Coyle, a former director of Disability Rights UK, who also worked at a senior level for the Disability Rights Commission, said there “absolutely must” be an awareness-raising campaign to show what disabled people can do in work.

In his own essay in the publication, Coyle says the shift from manual, industrial labour to service and financial sector jobs “increases opportunities for many more disabled people to play a more active part in mainstream workplaces”, while the growth in home working and advances in IT and accessibility software have also increased opportunities for disabled people.

He told the fringe event that the government had wasted money through its short-term approach – including a failure to invest more in Access to Work – and he heavily criticised the move away from having a disabled people’s minister with a cross-government role.

He said: “We have lost that cross-government approach because we have had a minister sitting in the Department for Work and Pensions as a minister for disabled people as an apologist for Iain Duncan Smith.”

29 September 2016

 

 

Labour conference: Corbyn wins plaudits over shadow mental health minister

Disabled party activists have welcomed the Labour leader’s decision to back their campaign for him to reinstate the post of shadow cabinet minister for mental health.

Jeremy Corbyn was forced to scrap the post he created only last year in July, because of the departure of MP Luciana Berger and the need to appoint a slimmed-down shadow cabinet, following a spate of other resignations.

But members of the Labour Party Campaign for Mental Health called at this week’s annual party conference in Liverpool for him to appoint a replacement to the role, following his re-election as party leader.

And they were delighted when Corbyn visited their campaign stand and posed with a placard calling for the position to be renewed.

Victoria Desmond, the campaign’s strategic director, said she hoped such an appointment would “feed down everywhere and hopefully to the workplace and hopefully to parliament”.

Desmond later told a fringe event organised by Disability Labour – the network of disabled Labour party members – that people with mental health conditions like herself experienced widespread discrimination.

She said: “People don’t have protection at work and it’s very hard to fight for protection when you’re being stigmatised.

“You shouldn’t feel ashamed to have a mental health condition and that is how it is at the moment.”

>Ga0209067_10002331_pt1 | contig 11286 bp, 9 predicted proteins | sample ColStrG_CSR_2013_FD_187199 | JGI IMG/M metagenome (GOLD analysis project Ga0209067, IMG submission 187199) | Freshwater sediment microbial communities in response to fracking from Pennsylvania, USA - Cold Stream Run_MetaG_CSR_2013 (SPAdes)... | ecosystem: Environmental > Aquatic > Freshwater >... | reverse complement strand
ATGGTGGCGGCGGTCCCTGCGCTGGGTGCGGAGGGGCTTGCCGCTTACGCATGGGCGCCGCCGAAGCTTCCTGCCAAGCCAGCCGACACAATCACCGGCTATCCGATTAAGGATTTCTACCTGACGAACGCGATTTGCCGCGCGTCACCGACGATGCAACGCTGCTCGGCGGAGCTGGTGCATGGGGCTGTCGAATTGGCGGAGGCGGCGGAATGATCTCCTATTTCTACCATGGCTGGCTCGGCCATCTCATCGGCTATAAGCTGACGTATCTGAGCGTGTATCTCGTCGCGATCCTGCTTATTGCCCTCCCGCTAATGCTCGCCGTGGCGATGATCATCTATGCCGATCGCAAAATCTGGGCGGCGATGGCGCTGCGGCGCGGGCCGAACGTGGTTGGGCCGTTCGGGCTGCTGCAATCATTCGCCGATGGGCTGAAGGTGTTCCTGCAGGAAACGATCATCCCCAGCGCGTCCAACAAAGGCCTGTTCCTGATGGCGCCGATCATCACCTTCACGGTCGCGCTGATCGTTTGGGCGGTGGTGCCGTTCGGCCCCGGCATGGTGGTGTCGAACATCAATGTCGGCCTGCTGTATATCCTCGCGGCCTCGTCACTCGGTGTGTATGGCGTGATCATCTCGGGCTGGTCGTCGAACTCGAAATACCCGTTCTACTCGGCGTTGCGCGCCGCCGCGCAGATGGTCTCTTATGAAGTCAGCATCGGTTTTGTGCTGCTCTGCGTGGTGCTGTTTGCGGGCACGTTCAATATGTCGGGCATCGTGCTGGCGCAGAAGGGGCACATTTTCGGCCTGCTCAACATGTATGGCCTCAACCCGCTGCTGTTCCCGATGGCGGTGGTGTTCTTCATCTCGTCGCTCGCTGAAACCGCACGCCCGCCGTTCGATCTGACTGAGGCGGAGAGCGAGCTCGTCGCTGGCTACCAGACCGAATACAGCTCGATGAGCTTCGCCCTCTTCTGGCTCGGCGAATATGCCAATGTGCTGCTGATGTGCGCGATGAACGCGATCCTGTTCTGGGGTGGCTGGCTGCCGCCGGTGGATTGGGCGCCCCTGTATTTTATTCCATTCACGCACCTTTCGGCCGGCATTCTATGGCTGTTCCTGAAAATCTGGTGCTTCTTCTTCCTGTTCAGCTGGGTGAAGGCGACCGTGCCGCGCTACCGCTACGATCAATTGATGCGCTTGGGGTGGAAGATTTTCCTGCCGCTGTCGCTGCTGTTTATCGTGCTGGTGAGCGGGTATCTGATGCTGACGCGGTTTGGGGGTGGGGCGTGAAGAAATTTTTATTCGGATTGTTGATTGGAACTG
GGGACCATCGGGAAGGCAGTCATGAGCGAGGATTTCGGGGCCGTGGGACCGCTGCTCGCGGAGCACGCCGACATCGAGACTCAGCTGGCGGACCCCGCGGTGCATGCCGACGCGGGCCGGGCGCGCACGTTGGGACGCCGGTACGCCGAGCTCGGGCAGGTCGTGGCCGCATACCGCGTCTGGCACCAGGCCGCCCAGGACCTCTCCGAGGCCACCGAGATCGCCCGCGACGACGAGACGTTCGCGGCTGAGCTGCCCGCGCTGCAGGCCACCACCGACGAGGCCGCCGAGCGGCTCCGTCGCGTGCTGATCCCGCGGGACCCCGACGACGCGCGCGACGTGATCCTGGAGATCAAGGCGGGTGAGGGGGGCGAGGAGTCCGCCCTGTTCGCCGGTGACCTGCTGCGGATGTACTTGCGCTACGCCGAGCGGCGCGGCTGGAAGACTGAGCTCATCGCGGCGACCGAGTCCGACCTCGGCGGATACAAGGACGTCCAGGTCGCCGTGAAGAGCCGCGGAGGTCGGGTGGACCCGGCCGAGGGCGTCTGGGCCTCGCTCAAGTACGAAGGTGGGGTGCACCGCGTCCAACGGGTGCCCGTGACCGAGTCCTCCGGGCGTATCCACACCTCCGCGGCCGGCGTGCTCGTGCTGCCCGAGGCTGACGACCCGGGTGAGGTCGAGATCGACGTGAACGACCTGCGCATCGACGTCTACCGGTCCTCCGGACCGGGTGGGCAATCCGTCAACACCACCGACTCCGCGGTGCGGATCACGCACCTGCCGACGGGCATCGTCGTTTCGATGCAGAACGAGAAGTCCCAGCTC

She said she had not felt able to disclose her impairment to her first boss – a Labour MP – but had felt comfortable doing so with her current employer, another Labour MP.

She encouraged disabled people to disclose their impairments once they had secured employment because it provides them with more legal protection, but she said there was still a need for legal reforms to improve protection in the workplace.

Issues around mental health were widely debated and discussed at the conference, but mostly focusing on cuts to health services.

The party’s National Policy Forum has produced what it calls a “priority issue document” on mental health, which says the party is “firmly committed to making mental health a priority and ensuring that parity of esteem between mental and physical health becomes a reality”.

One delegate told the health and care debate at the conference about the disproportionate number of LGBT (lesbian, gay, bisexual and transgender) people with mental health issues.

He said: “We can’t sit back, comrades, and do nothing in the face of a mental health crisis, when the majority of transgendered young people either attempt or commit suicide.”

Another delegate stressed the impact of austerity and inequality on mental health and reducing life expectancy.

A third delegate thanked Corbyn for his “parity of esteem” pledge, and said she had received her first inpatient treatment earlier this year.

She won a standing ovation – including from Corbyn – after she disclosed her own experience of the NHS.

She said: “I can’t tell you how invaluable their work was. Without them, I don’t think I would be standing here today before you.

“I would like to ask [Tory health secretary] Jeremy Hunt: do you value nurses so little… do you value the lives of people like me so little that you’re willing to put their lives at risk?”

Shadow health secretary Diane Abbott told the conference: “Labour in government will put the money behind this.

“The delays in accessing timely mental health treatment around the country are unacceptable.

“We want an end to shame and an end to the tacit acceptance that the mentally-ill are somehow second-class citizens in our healthcare system.”

29 September 2016

 

News provided by John Pring at www.disabilitynewsservice.com